The desert winds, warm and caressing, whisper secrets as they blow across the sun-bleached Western Nevada landscape. This terrain is a place for loners and outcasts, a final resting place for slowly rusting abandoned vehicles, a location where cold-blooded serial killers might hide their murdered bodies, where meth labs stealthily cook their poisonous product in derelict cabins and where thin beams of sunlight squeeze through cracks in crumbling walls… It is also home to The Clown Motel, a motor inn completely themed around the red-nosed circus character that is at once beloved and shunned.
To some, clowns represent fun, joy and frivolity; to others, they conjure nightmare images of fear and uncertainty, but most, I believe, walk the tightrope wire somewhere in between. Clowns can be good or bad, depending on their context. Merriam-Webster Dictionary has even added the word Coulrophobia, fear of clowns, to its collection of definitions. Given the odd role of clowns in our collective American imagination, in which they are intertwined with psychopaths (John Wayne Gacy) or horror movies (Captain Spaulding in Rob Zombie’s “House of 1,000 Corpses”), why a Clown Motel? And why in the middle of literally nowhere, Tonopah, Nevada, pop 2,478?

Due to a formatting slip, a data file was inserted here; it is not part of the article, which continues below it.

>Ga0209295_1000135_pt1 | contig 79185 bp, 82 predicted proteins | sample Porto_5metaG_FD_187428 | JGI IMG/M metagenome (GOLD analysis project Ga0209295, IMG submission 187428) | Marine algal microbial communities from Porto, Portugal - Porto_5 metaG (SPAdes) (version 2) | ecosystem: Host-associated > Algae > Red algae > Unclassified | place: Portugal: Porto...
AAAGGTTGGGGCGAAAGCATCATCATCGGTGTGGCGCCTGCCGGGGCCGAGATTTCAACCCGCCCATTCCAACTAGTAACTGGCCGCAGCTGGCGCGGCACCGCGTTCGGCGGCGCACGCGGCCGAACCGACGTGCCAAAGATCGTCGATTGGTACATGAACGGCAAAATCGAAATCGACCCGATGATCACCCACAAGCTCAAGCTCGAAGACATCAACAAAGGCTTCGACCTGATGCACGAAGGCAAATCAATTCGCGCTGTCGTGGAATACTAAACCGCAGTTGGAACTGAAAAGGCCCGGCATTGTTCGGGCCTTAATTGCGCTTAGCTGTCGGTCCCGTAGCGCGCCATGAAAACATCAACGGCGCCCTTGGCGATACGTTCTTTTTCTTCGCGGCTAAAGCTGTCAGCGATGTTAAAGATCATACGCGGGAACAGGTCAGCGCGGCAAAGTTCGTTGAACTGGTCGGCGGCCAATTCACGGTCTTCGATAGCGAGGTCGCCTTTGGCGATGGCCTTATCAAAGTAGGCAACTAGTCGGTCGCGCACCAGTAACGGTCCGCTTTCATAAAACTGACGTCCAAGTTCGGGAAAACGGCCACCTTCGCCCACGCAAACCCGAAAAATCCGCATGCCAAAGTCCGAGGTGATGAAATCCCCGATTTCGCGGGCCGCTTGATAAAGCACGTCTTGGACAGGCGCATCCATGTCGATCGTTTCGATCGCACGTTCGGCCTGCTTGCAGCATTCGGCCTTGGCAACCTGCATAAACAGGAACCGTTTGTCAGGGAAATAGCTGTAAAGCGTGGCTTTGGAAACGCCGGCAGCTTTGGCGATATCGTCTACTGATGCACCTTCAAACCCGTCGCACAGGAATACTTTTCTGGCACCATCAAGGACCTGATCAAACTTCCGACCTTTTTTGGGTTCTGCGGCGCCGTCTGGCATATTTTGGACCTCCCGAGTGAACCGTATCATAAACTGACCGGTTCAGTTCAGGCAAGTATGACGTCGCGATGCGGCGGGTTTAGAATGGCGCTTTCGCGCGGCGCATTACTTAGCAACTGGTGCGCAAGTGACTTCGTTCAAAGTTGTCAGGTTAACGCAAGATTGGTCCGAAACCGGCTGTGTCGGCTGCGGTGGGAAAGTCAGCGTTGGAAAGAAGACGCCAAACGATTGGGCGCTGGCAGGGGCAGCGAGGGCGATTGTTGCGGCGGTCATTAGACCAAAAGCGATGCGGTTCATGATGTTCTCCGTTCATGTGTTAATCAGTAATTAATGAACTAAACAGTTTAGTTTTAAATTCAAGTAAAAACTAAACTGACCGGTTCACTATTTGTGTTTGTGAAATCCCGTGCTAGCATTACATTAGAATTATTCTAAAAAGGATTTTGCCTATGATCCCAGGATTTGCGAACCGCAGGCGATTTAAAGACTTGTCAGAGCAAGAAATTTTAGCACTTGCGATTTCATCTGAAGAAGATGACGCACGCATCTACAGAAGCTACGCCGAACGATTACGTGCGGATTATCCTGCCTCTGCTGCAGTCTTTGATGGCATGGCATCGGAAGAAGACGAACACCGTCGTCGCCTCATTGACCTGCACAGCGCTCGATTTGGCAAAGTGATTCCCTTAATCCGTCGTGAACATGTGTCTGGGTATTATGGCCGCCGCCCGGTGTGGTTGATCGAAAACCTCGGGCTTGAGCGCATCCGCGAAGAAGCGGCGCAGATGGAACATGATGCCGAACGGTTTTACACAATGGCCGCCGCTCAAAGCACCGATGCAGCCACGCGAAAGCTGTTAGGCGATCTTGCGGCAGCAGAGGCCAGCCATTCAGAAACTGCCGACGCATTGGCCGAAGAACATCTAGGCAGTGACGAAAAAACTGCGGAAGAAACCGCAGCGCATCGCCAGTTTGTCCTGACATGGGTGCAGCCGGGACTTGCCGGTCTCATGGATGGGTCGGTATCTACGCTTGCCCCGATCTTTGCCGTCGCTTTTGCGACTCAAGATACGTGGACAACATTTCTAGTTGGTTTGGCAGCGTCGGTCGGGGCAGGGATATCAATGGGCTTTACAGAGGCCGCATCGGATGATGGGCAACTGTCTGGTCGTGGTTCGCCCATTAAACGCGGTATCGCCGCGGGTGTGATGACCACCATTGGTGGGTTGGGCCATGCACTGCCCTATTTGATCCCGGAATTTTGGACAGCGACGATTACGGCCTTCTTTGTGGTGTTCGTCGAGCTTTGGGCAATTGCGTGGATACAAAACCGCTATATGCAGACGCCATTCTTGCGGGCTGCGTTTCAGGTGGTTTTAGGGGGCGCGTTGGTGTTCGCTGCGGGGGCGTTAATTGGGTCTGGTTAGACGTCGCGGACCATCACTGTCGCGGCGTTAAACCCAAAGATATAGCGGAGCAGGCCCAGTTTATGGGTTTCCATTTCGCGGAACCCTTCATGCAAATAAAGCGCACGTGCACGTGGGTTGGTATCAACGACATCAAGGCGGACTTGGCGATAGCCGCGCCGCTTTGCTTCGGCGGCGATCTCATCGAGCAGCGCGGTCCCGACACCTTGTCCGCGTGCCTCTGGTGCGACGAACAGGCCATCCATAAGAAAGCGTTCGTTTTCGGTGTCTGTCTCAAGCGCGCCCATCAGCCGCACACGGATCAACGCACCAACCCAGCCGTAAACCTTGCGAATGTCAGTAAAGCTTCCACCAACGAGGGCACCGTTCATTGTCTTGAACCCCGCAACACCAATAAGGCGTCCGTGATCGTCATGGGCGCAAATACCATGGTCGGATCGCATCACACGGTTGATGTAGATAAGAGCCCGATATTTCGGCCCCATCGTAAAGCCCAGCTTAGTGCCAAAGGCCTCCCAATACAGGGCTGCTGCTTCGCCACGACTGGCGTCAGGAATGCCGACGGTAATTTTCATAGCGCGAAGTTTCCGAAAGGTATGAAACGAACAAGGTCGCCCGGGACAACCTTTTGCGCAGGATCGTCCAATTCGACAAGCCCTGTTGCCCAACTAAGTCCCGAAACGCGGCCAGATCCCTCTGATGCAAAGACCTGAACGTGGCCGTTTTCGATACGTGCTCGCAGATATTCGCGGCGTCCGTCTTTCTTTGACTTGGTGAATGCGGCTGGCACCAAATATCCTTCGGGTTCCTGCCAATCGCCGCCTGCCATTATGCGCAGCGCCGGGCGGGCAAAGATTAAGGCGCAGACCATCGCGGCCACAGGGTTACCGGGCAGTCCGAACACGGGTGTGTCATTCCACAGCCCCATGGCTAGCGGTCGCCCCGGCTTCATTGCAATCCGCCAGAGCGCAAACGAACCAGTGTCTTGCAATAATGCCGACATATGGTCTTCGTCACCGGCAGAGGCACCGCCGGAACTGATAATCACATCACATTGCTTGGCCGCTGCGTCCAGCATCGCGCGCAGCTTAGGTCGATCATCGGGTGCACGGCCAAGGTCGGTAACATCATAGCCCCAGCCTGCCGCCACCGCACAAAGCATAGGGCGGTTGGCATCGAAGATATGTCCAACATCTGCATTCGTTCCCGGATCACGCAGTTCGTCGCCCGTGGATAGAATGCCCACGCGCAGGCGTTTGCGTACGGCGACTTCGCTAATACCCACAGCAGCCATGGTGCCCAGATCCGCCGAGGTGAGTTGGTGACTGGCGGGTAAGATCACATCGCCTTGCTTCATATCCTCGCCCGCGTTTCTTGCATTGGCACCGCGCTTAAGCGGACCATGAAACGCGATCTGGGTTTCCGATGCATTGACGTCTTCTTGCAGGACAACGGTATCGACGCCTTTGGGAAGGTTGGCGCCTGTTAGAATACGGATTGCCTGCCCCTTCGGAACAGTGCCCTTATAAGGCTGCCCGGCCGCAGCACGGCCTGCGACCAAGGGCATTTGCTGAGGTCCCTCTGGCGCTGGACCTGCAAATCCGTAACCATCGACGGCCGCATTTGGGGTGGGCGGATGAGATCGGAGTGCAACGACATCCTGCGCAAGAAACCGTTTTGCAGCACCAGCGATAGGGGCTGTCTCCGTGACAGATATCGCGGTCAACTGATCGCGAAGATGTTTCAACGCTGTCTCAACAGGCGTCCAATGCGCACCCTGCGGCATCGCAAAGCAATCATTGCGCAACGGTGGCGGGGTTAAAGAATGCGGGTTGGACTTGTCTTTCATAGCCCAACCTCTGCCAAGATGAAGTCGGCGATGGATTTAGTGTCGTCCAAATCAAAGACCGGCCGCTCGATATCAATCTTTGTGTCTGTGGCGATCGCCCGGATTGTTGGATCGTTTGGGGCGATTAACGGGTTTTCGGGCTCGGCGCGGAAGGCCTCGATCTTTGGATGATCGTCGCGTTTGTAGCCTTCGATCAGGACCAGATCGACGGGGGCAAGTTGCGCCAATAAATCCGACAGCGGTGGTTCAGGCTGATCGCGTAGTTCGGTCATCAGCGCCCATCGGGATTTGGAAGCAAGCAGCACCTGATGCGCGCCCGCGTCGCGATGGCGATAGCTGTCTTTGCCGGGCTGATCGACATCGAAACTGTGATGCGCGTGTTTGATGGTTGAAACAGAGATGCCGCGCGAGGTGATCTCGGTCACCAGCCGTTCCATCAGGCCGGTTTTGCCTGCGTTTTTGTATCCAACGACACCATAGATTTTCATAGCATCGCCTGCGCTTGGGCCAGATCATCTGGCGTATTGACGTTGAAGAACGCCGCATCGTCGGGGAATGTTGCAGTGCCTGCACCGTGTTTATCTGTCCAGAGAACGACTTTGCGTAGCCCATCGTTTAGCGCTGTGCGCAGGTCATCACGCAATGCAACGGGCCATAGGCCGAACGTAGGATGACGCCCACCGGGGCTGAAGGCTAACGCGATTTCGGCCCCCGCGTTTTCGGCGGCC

Tonopah is a speck on the map exactly mid-way between Reno and Las Vegas and 381 miles from Los Angeles. The story of its founding is like a bizarre folk tale. Apparently, around 1900, a prospector lost his burro and after searching, found her by some large boulders. Picking up a stone to throw at her, (long before the days of PETA), he realized the weighty rock was silver, and he had discovered the second richest silver strike in Nevada history; the town of Tonopah was founded. Its population soared to about 40,000 during the silver mining era, but gradually dwindled, making it somewhat of a ghost town. And speaking of ghosts, what could make a Clown Motel possibly more sinister and suspect? If you’re thinking, a graveyard next door, then bingo! The Tonopah cemetery, immediately outside the Clown Motel’s window, was only used for the first 1o years that the town existed. Its wooden tombstones and tin plaques include victims of a 1911 mine fire and many more who died from the 1902 “Tonopah Plague.”
Talking to the friendly and down-to-earth desk clerk, I found out that this collection of clowns was started here in the 1940s and their presence became the theme of this motel after it was purchased by its current owner in 1991. The lobby contains over 500 clown figurines and the number keeps growing through donations sent from far and wide. The rooms are each centered around a specific clown portrait, but not as elaborately decorated as the lobby. The desk clerk also weighed in on the haunting of another Tonopah landmark, the 1907 built Mizpah Hotel, which was the tallest building in Nevada until 1929. She told me that there are seven entities known to exist at the hotel, which was named after the Mizpah Mine, and she, herself, had met up with several. That information was more than enough to give me an uneasy feeling about Tonopah, though I’m sure there are many braver than me. As my friends and I left this dusty town and encountered hollowed-out car frames at the end of several cul de sacs, we decided that if ghosts really do exist, we are quite sure they are haunting Tonopah.
The Clown Motel: 521 Main St, Tonopah, NV 89049; (775) 482-592.